ous Treatment of Columbus ; Appointment of Aguado; their Return to Spain,........

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CHAPTER VII.

PAGE. The Declining Fortunes of Columbus; Difficulties in Fitting out an Expedition ; Sails on his Third Voyage ;

the Discovery of South America; Extraordinary Theory ; Columbus arrives at Hayti ; Disorders there;
the Rebellion of Roldan; Hostilities with the Indians—their Defeat,.......

CBAPTER VIII.
Triumph of the Rebels ; Columbus Ruined at Court; Appointment of Bobadilla–His Insolence; Colum-

bus sent to Spain in Chains ; Sensation of the Nation ; Verbal Redress; Appointment of Ovando;
Fourth and Last Voyage of Columbus to the New World ; Destruction of his Enemies, by Tempest ;
His Cruise on the Coasts of Honduras, Costa Rica, &c., &c. ; Search for a Strait ; His Disappointment, 63

CHAPTER IX

Disastrous Attempt to Found a Settlement ; Hostilities with the Indians; the Vessels finally Stranded on

the Island of Jamaica ; Extraordinary Device of Columbus ; Mutiny of his Followers ; Treachery of Ovando ; Rescue of the Crews ; Atrocities committed on the Natives of Hayti; Return of Columbus to Spain-His Treatment—His Death ; Disposal of his Remains,....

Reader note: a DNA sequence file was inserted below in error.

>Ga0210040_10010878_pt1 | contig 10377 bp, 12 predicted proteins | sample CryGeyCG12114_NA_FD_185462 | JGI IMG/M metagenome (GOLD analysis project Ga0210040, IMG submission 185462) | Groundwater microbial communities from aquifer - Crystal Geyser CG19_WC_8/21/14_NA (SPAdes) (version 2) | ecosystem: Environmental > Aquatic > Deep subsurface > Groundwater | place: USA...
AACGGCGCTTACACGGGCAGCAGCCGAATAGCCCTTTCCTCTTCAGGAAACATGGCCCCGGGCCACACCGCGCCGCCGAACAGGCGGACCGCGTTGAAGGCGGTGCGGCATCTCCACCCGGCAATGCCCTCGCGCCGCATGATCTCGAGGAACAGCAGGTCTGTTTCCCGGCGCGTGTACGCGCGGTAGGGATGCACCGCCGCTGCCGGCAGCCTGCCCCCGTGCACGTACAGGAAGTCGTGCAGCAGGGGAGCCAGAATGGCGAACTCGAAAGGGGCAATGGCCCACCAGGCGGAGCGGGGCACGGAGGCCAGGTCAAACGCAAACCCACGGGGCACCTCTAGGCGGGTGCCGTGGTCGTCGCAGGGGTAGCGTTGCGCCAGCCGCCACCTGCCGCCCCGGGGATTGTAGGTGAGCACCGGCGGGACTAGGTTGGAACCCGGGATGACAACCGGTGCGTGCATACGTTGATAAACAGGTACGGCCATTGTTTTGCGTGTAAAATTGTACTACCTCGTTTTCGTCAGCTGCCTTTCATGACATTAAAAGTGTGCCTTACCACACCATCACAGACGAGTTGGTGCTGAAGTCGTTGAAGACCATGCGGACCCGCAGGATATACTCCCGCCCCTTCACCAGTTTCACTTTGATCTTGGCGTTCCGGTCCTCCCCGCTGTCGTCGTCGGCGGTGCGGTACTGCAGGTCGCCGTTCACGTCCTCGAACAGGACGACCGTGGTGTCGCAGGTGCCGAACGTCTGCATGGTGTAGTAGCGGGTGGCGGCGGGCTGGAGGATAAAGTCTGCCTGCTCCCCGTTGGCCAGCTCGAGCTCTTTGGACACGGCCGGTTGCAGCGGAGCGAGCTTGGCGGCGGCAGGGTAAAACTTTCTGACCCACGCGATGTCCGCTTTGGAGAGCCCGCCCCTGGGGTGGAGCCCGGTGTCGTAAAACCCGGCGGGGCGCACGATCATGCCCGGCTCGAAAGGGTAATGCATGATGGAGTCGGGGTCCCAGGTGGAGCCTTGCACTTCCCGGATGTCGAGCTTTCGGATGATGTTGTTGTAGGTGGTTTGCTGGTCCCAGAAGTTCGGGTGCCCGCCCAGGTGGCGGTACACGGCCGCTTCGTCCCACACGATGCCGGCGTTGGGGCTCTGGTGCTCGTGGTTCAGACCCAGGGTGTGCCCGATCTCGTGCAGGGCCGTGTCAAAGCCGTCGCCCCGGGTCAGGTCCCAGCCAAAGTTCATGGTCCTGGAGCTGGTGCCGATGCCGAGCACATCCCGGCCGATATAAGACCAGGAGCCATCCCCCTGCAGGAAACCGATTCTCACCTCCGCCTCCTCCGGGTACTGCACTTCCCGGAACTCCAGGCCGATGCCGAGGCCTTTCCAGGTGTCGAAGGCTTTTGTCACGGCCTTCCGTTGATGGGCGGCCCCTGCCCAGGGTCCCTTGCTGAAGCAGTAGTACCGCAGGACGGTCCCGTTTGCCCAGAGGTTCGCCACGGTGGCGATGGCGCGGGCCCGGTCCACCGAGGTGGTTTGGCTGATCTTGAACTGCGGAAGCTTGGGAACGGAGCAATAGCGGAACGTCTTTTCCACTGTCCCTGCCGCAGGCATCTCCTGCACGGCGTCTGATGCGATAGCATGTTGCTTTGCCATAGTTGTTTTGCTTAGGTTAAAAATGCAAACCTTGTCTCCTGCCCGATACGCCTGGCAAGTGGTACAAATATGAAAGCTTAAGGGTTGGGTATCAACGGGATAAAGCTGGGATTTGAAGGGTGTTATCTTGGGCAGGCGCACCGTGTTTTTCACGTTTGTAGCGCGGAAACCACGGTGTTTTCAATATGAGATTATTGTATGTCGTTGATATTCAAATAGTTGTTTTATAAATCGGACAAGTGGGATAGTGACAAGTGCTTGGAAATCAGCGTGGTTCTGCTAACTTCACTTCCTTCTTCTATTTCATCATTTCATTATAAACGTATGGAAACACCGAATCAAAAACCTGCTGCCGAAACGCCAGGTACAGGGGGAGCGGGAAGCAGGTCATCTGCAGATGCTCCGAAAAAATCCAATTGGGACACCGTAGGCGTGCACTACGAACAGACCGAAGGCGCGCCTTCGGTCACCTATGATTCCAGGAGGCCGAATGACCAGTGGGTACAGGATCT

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CHAPTER X.

Discovery and Survey of Cuba-its Conquest by Velasquez; Memorable Speech of an Indian ; Founda

tion of Havana, &c. ; Conquest of Porto Rico by Ponce de Leon ; Singular Experiment of a Cacique ; Final Subjugation of the Island ; Discovery of Jamaica-its Humane Conquest by Juan de Esquivel ; Subsequent Cruelties of the Spaniards ; Account of Americus Vespucius,.....

THE SETTLEMENT OF THE ISTHMUS AND DISCOVERY OF THE PACIFIC.

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I.

CHAPTER
Disastrous Attempts to found a Settlement on the Isthmus ; Vasco Nunez de Balboa ; the Settlement of

Darien ; Dealings with the Indians; Rumors of the South Sea ; Expedition of Balboa ; Contests
with the Indians ; Discovery of the Pacific............

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III.

The Return March; Appointment of Pedrarias Davilla--His Expedition—His Jealousy of Balboa ; Misfor